Simmering tension in the Muslim world continued to hit the headlines last week. Via Meadia took note of how the White House is still organizing its stance on the Middle East:
None of President Obama’s big policies in the Middle East have worked out as he hoped. That whole “fix the peace process by pushing the Israelis” thing turned out to be an unmitigated disaster. Coming into office, President Obama was sure he’d be able to straighten this out; he’s been the least effective president in terms of the Arab-Israeli relationship since Kissinger launched his shuttle diplomacy back in the Nixon administration and his ill-considered approach achieved the unusual result of angering both sides.The “reconciliation with the Muslim world” concept did succeed, for a while, in turning down the heat in the relationship, but the Cairo speech never had the kind of policy follow up that people in the Middle East were waiting for, and today there is precious little to show for what was once hailed (by the reflexively pro-Obama MSM, anyway) as a historic turning point, one of the greatest speeches ever, and on and on and on.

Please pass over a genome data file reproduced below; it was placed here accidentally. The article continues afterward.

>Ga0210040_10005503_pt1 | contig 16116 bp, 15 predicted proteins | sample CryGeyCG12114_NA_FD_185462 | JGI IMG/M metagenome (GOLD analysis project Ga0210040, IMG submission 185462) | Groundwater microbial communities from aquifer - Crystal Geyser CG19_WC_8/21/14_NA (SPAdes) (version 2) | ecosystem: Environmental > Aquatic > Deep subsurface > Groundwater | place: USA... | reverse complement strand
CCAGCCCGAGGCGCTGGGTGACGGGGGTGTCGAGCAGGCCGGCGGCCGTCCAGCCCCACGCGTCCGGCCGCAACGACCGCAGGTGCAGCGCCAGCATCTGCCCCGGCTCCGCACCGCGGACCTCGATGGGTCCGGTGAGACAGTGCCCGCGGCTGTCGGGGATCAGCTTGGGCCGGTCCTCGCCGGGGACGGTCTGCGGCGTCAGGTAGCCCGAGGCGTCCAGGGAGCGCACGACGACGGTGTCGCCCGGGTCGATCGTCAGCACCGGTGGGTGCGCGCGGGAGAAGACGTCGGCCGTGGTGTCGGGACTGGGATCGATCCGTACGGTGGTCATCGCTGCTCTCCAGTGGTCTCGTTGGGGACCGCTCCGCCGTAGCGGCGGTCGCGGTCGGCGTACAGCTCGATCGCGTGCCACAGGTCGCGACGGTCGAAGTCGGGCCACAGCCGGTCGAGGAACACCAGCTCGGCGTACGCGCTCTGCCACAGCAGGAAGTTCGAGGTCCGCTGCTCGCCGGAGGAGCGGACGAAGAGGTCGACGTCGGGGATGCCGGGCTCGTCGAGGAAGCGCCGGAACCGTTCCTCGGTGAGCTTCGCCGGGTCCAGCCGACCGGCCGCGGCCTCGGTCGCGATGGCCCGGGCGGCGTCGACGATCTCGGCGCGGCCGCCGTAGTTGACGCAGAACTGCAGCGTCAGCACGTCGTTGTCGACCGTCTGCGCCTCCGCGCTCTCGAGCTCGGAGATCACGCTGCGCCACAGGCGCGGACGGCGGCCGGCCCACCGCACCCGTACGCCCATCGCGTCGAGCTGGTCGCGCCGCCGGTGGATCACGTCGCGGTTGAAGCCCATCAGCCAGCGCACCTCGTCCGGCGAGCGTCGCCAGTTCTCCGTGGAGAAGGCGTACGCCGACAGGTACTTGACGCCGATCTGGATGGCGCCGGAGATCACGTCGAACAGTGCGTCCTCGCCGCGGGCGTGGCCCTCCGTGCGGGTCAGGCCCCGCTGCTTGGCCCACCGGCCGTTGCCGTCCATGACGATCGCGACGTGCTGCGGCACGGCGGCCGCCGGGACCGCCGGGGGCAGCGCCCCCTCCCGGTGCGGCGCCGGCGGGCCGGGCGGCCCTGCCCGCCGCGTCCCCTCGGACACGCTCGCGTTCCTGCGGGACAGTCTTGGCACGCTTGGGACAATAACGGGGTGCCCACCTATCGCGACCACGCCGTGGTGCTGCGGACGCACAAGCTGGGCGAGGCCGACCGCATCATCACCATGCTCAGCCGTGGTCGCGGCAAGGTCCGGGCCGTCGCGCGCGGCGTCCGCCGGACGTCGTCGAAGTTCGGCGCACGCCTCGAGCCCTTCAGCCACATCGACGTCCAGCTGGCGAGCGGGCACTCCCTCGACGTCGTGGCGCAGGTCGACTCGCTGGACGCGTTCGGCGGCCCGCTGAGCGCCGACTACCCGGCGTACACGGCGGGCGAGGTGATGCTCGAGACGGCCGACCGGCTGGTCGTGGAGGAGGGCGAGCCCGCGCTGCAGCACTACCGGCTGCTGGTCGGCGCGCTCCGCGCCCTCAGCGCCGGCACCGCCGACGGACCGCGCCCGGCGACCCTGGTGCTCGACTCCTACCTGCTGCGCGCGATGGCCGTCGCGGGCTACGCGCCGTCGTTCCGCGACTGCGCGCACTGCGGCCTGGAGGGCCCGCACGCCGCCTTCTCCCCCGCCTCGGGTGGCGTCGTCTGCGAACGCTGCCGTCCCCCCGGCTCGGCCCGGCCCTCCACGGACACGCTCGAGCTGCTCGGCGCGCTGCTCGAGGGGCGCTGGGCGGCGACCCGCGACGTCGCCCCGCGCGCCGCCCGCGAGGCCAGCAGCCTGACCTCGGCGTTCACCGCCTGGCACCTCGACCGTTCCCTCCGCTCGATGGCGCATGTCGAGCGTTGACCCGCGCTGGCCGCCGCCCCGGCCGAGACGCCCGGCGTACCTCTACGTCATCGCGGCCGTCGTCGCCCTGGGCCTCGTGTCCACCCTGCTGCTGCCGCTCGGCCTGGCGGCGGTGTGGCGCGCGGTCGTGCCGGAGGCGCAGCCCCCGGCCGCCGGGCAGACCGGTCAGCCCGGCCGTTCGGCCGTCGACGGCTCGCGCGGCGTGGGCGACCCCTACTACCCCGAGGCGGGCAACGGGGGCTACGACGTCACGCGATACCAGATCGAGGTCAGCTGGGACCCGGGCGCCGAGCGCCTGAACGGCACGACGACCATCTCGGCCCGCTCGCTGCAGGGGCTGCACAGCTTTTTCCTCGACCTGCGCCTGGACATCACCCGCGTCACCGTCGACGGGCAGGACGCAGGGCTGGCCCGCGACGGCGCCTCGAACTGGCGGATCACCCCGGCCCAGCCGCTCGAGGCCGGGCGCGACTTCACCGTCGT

Meanwhile, Hassan Nasrallah appeared in public to threaten the U.S. and the Afghan surge petered out with a whimper. Looking eastwards, Japan and China continued a dance with daggers drawn: Anti-Japan protests raged across China; Chinese government ships and a fleet of fishing boats set sail for the islands whose ownership is in dispute; and in Japan, nationalist, anti-China politicians are growing more popular. At the same time, Xi Jinping and Leon Panetta vowed to tighten U.S.-China military ties, and shortly afterwards Xi showed up at an ASEAN meeting in southern China to promise China’s southeastern neighbors that Beijing would resolve territorial disputes in the South China Sea peacefully.But most importantly, China unveiled its ultimate weapon in disputes with the neighbors: the economy.Elsewhere in Asia, there are hints Burma’s “opening” won’t lead to economic growth like we saw in Asia’s tiger economies, and India struggled to shore up support for recent economic reforms.On the domestic front:
- The Chicago teacher strike brought out the underlying tensions between democrats’ stalwart communities—the consumers and producers of government services.
- One year after it exploded across American cities, OWS is dead and buried.
- California’s estimated total debt was revised upward to $335 billion.
- Blue politics are rotting the Big Apple.
- Coursera is winning big in the battle for online education.